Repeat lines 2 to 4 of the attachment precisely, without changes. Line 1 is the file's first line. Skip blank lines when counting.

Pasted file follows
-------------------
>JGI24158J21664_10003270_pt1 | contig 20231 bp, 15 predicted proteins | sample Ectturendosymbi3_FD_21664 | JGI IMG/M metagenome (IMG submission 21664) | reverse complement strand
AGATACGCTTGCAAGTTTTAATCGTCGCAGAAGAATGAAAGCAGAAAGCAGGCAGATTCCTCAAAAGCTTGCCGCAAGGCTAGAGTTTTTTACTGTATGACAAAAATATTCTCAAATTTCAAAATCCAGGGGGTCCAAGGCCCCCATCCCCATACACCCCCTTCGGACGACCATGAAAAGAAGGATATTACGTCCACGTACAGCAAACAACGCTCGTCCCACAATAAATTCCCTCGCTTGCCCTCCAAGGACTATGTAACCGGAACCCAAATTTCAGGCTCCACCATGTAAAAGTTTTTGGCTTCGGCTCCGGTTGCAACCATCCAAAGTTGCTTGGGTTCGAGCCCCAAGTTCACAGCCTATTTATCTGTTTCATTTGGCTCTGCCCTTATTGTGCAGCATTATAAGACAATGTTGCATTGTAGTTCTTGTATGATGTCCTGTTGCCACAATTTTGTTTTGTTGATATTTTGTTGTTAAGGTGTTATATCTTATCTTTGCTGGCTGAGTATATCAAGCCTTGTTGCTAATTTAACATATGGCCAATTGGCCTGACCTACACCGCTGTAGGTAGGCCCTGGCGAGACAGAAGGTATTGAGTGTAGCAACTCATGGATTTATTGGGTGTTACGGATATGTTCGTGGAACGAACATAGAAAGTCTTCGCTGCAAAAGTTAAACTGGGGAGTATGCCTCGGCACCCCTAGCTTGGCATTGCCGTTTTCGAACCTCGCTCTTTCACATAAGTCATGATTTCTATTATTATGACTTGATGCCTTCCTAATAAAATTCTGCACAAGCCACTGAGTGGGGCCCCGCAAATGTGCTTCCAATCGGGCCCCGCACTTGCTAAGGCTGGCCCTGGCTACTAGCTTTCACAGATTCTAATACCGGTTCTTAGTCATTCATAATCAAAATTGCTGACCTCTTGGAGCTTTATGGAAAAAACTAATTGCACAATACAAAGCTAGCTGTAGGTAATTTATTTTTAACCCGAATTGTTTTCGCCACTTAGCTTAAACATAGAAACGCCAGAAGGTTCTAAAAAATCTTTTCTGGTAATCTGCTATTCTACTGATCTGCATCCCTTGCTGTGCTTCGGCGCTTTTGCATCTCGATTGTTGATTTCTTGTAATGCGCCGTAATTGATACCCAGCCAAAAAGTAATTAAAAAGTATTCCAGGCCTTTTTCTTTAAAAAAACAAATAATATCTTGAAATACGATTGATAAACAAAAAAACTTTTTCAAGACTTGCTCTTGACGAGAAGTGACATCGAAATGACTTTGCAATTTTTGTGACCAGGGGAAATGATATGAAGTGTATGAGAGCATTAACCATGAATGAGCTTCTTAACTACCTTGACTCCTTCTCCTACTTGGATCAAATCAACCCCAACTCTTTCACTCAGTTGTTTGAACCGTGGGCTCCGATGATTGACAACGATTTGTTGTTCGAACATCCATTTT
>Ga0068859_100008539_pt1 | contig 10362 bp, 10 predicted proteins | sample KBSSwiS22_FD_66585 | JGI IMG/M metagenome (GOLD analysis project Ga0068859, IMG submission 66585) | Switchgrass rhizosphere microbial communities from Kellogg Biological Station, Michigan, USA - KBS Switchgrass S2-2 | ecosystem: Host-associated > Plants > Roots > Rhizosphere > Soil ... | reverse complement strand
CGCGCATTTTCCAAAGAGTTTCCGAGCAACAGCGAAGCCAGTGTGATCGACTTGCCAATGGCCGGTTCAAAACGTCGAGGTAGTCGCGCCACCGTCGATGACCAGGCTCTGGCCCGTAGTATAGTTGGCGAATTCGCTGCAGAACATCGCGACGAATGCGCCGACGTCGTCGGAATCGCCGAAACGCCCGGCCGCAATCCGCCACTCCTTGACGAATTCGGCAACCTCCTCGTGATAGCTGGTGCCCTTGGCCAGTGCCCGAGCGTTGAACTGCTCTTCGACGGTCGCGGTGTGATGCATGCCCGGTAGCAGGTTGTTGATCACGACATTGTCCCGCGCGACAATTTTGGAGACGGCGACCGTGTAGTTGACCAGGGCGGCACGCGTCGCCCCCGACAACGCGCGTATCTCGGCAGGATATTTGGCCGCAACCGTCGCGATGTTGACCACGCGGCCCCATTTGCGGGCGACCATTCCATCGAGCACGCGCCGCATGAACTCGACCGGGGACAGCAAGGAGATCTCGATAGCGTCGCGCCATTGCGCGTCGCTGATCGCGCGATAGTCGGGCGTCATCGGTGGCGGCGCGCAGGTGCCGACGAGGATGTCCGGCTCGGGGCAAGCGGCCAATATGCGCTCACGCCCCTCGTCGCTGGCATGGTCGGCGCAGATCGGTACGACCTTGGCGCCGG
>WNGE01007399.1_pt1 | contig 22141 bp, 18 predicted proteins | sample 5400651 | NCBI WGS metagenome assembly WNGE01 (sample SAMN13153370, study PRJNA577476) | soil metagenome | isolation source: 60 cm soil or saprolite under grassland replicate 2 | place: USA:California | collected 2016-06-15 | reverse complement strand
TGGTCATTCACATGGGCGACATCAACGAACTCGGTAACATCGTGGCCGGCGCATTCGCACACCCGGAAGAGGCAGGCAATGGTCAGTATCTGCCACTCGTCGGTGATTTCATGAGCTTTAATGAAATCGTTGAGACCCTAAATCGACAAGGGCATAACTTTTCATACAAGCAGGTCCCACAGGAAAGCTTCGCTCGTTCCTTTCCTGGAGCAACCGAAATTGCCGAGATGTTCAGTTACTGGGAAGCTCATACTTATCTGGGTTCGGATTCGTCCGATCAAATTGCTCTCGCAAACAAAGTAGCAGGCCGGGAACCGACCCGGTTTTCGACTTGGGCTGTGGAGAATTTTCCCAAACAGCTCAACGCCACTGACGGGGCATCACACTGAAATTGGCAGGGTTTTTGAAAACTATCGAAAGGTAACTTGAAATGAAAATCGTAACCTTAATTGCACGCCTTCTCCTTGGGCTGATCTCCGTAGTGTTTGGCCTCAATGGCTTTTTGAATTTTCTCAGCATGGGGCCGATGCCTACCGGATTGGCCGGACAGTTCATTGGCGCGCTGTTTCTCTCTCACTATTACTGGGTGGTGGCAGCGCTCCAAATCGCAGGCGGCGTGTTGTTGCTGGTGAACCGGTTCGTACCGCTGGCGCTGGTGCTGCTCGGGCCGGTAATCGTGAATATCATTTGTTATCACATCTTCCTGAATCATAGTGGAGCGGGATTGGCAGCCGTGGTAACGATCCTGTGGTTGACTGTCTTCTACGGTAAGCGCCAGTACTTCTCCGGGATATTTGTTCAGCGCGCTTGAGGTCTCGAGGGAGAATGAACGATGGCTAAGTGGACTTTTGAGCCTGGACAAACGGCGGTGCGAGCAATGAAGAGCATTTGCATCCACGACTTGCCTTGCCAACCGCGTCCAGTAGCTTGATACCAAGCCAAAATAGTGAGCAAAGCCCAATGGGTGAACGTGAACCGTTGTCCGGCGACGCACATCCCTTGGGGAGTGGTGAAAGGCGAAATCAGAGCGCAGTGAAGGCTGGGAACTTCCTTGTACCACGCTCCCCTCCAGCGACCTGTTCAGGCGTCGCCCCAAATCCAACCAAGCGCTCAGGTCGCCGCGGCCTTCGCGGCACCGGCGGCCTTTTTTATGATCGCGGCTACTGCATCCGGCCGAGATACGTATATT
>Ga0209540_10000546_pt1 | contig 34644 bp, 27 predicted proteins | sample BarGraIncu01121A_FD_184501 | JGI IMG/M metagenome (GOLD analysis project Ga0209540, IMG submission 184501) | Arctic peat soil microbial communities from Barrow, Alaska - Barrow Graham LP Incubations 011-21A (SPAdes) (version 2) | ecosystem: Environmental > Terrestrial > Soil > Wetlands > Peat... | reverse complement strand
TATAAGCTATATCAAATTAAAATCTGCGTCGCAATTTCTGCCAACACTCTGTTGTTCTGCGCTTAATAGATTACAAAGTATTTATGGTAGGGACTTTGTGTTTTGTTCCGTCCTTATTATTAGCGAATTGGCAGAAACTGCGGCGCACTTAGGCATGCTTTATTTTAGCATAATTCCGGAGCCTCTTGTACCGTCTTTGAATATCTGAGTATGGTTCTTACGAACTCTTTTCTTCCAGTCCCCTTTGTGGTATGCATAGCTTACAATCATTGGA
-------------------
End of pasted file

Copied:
AGATACGCTTGCAAGTTTTAATCGTCGCAGAAGAATGAAAGCAGAAAGCAGGCAGATTCCTCAAAAGCTTGCCGCAAGGCTAGAGTTTTTTACTGTATGACAAAAATATTCTCAAATTTCAAAATCCAGGGGGTCCAAGGCCCCCATCCCCATACACCCCCTTCGGACGACCATGAAAAGAAGGATATTACGTCCACGTACAGCAAACAACGCTCGTCCCACAATAAATTCCCTCGCTTGCCCTCCAAGGACTATGTAACCGGAACCCAAATTTCAGGCTCCACCATGTAAAAGTTTTTGGCTTCGGCTCCGGTTGCAACCATCCAAAGTTGCTTGGGTTCGAGCCCCAAGTTCACAGCCTATTTATCTGTTTCATTTGGCTCTGCCCTTATTGTGCAGCATTATAAGACAATGTTGCATTGTAGTTCTTGTATGATGTCCTGTTGCCACAATTTTGTTTTGTTGATATTTTGTTGTTAAGGTGTTATATCTTATCTTTGCTGGCTGAGTATATCAAGCCTTGTTGCTAATTTAACATATGGCCAATTGGCCTGACCTACACCGCTGTAGGTAGGCCCTGGCGAGACAGAAGGTATTGAGTGTAGCAACTCATGGATTTATTGGGTGTTACGGATATGTTCGTGGAACGAACATAGAAAGTCTTCGCTGCAAAAGTTAAACTGGGGAGTATGCCTCGGCACCCCTAGCTTGGCATTGCCGTTTTCGAACCTCGCTCTTTCACATAAGTCATGATTTCTATTATTATGACTTGATGCCTTCCTAATAAAATTCTGCACAAGCCACTGAGTGGGGCCCCGCAAATGTGCTTCCAATCGGGCCCCGCACTTGCTAAGGCTGGCCCTGGCTACTAGCTTTCACAGATTCTAATACCGGTTCTTAGTCATTCATAATCAAAATTGCTGACCTCTTGGAGCTTTATGGAAAAAACTAATTGCACAATACAAAGCTAGCTGTAGGTAATTTATTTTTAACCCGAATTGTTTTCGCCACTTAGCTTAAACATAGAAACGCCAGAAGGTTCTAAAAAATCTTTTCTGGTAATCTGCTATTCTACTGATCTGCATCCCTTGCTGTGCTTCGGCGCTTTTGCATCTCGATTGTTGATTTCTTGTAATGCGCCGTAATTGATACCCAGCCAAAAAGTAATTAAAAAGTATTCCAGGCCTTTTTCTTTAAAAAAACAAATAATATCTTGAAATACGATTGATAAACAAAAAAACTTTTTCAAGACTTGCTCTTGACGAGAAGTGACATCGAAATGACTTTGCAATTTTTGTGACCAGGGGAAATGATATGAAGTGTATGAGAGCATTAACCATGAATGAGCTTCTTAACTACCTTGACTCCTTCTCCTACTTGGATCAAATCAACCCCAACTCTTTCACTCAGTTGTTTGAACCGTGGGCTCCGATGATTGACAACGATTTGTTGTTCGAACATCCATTTT
>Ga0068859_100008539_pt1 | contig 10362 bp, 10 predicted proteins | sample KBSSwiS22_FD_66585 | JGI IMG/M metagenome (GOLD analysis project Ga0068859, IMG submission 66585) | Switchgrass rhizosphere microbial communities from Kellogg Biological Station, Michigan, USA - KBS Switchgrass S2-2 | ecosystem: Host-associated > Plants > Roots > Rhizosphere > Soil ... | reverse complement strand
CGCGCATTTTCCAAAGAGTTTCCGAGCAACAGCGAAGCCAGTGTGATCGACTTGCCAATGGCCGGTTCAAAACGTCGAGGTAGTCGCGCCACCGTCGATGACCAGGCTCTGGCCCGTAGTATAGTTGGCGAATTCGCTGCAGAACATCGCGACGAATGCGCCGACGTCGTCGGAATCGCCGAAACGCCCGGCCGCAATCCGCCACTCCTTGACGAATTCGGCAACCTCCTCGTGATAGCTGGTGCCCTTGGCCAGTGCCCGAGCGTTGAACTGCTCTTCGACGGTCGCGGTGTGATGCATGCCCGGTAGCAGGTTGTTGATCACGACATTGTCCCGCGCGACAATTTTGGAGACGGCGACCGTGTAGTTGACCAGGGCGGCACGCGTCGCCCCCGACAACGCGCGTATCTCGGCAGGATATTTGGCCGCAACCGTCGCGATGTTGACCACGCGGCCCCATTTGCGGGCGACCATTCCATCGAGCACGCGCCGCATGAACTCGACCGGGGACAGCAAGGAGATCTCGATAGCGTCGCGCCATTGCGCGTCGCTGATCGCGCGATAGTCGGGCGTCATCGGTGGCGGCGCGCAGGTGCCGACGAGGATGTCCGGCTCGGGGCAAGCGGCCAATATGCGCTCACGCCCCTCGTCGCTGGCATGGTCGGCGCAGATCGGTACGACCTTGGCGCCGG